Another point of contention between Rashi and ancient (and medieval) Judaism are the three verbs of praise for the Servant. We saw how our ancient Sages exclaimed that Messiah would be greater than the two greatest men of all time, Father Abraham and Moses our Teacher, and even the very angels of God. It would be hard to believe, as Rashi presented, that all the Jewish people would attain to a status greater than our Father Abraham. As the Father of our faith he stands in a singular and unique position as the first to fully surrender his life to Yahveh, with his son hanging in the balance. Is our faith ever going to be greater than his? And what of Moses? Can we see ourselves as greater than the man who was called the most humble man on Earth (Num. 12:3)? Can we see all of us as greater than the one whom Yahveh chose to deliver us from Egypt, give us the Torah, bear our sins before Yahveh for 40 years, and point us to the Promised Land? And then there are the angels. Are we to think that all the Jewish people will be greater than the angels? The three verbs of exaltation exclaim someone who is very, very unique. Nothing like this exaltation is seen concerning Israel anywhere in the Tanach.
And if one has the hutzpah (arrogance) to say, 'Yes!, Israel will be exalted above our greatest leaders', we can only wonder where does that leave the Son of David who would be our King (2nd Sam. 7:8-16, etc.)? And if we are to be so exalted, how would we get there? How would we all get to be that great? By magic? How would we do it? In Judaism today, and in Rashi's day, one has to work, work, work!, their way up the spiritual ladder of holiness. How many Jews do you know that qualify?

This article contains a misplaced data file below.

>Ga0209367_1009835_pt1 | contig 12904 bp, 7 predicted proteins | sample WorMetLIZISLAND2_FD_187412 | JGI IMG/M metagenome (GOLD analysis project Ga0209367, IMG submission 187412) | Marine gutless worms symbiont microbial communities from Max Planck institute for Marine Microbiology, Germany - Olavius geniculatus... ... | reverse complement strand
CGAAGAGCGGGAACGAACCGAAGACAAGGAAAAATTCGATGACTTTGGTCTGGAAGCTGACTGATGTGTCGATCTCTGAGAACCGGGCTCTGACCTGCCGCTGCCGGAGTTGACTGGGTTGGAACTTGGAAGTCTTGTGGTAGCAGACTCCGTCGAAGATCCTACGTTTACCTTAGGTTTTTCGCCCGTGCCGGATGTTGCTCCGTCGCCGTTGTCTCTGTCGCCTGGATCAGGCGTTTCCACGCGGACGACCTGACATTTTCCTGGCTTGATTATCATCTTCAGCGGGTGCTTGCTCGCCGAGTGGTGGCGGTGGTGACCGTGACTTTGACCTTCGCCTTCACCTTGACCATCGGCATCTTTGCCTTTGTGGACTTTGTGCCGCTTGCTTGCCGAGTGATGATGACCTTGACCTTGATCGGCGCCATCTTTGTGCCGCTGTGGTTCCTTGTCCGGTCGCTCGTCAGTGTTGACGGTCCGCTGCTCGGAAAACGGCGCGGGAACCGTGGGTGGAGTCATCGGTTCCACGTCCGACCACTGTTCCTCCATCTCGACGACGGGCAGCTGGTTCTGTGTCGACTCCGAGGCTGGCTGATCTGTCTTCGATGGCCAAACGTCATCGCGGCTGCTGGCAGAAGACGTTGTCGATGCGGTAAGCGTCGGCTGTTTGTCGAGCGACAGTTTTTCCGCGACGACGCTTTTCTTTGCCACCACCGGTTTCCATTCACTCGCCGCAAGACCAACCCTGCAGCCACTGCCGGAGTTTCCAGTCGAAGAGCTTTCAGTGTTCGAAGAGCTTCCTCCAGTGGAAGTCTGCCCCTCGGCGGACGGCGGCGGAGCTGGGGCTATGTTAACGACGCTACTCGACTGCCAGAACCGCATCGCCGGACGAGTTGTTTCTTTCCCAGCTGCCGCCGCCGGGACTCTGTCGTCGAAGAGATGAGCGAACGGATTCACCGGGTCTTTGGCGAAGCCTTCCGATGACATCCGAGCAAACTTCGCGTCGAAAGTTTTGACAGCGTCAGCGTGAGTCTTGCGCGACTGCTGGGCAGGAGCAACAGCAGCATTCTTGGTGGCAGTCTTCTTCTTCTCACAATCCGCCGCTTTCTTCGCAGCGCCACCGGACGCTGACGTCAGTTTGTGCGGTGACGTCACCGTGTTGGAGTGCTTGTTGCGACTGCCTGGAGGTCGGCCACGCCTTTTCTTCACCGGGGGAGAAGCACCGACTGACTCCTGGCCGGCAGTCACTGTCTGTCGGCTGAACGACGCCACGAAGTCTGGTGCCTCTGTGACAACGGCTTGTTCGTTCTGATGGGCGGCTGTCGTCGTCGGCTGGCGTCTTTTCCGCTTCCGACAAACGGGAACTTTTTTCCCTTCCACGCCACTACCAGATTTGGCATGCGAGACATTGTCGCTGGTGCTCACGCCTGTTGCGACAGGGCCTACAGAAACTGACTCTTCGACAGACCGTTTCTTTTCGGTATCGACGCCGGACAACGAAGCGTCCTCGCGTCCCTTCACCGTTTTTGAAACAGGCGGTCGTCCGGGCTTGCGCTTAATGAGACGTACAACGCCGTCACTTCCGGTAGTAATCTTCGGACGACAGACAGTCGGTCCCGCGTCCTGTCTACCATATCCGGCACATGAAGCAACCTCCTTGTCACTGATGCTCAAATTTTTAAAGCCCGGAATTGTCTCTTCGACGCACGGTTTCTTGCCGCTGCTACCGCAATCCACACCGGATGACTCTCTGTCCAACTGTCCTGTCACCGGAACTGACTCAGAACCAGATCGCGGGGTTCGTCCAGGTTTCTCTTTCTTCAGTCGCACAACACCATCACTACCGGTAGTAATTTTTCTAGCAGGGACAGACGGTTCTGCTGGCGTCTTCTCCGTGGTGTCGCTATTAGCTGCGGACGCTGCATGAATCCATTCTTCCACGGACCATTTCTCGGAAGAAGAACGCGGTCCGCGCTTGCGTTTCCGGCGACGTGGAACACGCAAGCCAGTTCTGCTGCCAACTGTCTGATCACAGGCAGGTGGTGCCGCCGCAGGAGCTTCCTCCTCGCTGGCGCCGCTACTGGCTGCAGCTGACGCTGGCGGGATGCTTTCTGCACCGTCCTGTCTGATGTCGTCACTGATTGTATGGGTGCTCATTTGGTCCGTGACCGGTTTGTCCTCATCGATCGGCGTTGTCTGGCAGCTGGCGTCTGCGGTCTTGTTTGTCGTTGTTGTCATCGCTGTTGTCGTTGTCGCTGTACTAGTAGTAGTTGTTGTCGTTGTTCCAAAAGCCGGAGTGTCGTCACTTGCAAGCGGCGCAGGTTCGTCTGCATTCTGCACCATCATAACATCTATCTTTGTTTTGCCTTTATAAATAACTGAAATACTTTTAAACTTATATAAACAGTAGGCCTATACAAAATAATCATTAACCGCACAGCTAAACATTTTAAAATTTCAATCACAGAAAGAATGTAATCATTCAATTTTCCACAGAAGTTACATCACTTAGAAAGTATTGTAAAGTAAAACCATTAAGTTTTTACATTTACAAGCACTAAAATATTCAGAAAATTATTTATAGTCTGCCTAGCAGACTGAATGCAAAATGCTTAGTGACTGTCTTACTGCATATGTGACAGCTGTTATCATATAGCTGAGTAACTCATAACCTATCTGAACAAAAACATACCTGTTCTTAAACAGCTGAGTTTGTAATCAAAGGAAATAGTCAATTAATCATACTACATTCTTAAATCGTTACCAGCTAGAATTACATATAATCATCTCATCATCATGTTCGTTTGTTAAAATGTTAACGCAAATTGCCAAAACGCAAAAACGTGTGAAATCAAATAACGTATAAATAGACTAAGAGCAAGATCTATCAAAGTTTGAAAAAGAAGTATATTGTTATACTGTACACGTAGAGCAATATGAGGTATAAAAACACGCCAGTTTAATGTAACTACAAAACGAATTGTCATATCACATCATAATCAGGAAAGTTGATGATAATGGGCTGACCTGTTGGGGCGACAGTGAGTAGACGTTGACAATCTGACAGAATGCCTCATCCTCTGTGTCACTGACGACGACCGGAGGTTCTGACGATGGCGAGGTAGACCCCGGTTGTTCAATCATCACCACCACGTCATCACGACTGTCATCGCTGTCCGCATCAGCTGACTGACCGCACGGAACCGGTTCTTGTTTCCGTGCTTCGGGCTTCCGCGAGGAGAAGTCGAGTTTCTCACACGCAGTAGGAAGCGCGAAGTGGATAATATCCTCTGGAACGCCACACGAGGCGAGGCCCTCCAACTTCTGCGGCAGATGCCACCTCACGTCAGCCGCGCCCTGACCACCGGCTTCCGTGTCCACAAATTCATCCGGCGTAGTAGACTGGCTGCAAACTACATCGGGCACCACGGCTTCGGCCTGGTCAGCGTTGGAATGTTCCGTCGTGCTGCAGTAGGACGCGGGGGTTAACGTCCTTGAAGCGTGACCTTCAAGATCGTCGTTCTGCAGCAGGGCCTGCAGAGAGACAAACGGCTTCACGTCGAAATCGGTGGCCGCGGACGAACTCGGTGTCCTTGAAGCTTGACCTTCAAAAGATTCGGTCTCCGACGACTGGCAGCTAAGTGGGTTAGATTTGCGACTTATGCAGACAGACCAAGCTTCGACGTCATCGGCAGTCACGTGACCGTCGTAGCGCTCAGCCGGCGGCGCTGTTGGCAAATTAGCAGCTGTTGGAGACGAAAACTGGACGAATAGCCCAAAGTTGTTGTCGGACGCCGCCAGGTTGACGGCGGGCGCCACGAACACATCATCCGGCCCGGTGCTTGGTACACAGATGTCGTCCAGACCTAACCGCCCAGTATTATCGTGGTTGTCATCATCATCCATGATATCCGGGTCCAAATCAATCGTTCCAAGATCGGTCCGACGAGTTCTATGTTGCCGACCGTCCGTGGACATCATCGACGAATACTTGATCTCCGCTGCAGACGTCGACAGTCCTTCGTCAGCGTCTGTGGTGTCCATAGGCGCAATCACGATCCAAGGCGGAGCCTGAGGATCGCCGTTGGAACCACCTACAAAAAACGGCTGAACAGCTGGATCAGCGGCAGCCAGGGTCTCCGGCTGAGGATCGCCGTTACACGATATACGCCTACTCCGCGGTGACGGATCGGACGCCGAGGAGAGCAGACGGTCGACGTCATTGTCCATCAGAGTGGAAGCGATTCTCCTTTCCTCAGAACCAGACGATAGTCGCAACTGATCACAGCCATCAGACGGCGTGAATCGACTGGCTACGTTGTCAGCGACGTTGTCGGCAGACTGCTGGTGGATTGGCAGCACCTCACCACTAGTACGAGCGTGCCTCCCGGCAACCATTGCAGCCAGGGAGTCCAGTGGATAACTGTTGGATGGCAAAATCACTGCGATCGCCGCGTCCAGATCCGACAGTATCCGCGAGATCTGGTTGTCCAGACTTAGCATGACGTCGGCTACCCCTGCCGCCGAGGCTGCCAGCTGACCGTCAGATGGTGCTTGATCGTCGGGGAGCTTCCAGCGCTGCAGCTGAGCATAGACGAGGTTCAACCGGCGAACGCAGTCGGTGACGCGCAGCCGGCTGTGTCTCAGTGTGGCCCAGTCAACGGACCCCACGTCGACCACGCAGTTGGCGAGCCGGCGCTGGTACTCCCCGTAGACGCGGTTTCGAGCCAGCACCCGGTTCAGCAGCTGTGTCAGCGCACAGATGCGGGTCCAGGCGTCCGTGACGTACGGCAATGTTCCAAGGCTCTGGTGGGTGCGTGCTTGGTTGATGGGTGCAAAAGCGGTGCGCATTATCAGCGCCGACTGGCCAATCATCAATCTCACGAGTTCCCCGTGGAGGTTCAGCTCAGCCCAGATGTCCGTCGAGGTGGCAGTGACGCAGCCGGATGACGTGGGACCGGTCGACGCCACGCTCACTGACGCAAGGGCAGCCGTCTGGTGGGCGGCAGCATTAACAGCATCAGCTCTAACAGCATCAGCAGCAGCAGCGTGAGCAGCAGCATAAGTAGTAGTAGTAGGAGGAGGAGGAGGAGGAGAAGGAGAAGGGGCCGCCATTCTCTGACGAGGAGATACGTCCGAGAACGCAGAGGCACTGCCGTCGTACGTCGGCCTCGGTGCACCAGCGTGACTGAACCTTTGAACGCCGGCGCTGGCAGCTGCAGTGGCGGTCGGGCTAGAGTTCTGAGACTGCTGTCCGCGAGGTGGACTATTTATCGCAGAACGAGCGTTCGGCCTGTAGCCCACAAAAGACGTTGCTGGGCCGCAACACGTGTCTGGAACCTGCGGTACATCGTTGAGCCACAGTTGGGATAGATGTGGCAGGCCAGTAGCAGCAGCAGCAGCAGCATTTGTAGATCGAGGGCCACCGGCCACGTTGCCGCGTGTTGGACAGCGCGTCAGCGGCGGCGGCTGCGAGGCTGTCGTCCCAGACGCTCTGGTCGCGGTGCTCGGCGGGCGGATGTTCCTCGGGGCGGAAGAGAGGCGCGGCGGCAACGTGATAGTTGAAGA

And wasn't it fascinating how the three verbs of praise for the Servant, as Delitzsch pointed out, corresponded exactly to the three levels or stages of Messiah Yeshua's exaltation? With his death-resurrection, ascension (into Heaven), and exaltation (seated), at the right Hand of God as our High Priest, Messiah Yeshua has accomplished our redemption from the world of sin and given us a new nature that we might dwell with him and his Father in the New Jerusalem.
Messiah Yeshua has not only acted 'very wisely' in becoming our Redeemer, but he is the righteous King who is wise. In writing about the teachings of Messiah Yeshua found in the New Covenant, Alfred Edersheim reveals that they center around,'the corruption of our whole nature by sin, and hence the need of God-teaching, if we are to receive' the Messiah 'or understand His doctrine. That which is born of the flesh is flesh; that which is born of the Spirit is Spirit' wherefore, 'marvel not that I said, 'You must be born again.' That was Messiah's 'teaching to Nicodemus, and it became, with growing emphasis, His final teaching to the teachers of Israel. It is not St. Paul who first sets forth the doctrine of our entire moral ruin: he had learned it from' the Messiah; it 'is the ultimate reason of the need of a Redeemer, and the rationale of the work which' Messiah 'came to do. The Priesthood and the Sacrificial Work of' Messiah, as well as 'His Kingship, as not of this world, are based upon it.' 'The teachers of Israel knew not the total corruption of man - Jew as well as Gentile - and, therefore, felt not the need of a Saviour.'30Jeremiah records God speaking about our (sin) nature another way: 'The heart is more deceitful than all else and is desperately incurable. Who can understand it?' (Jer. 17:9)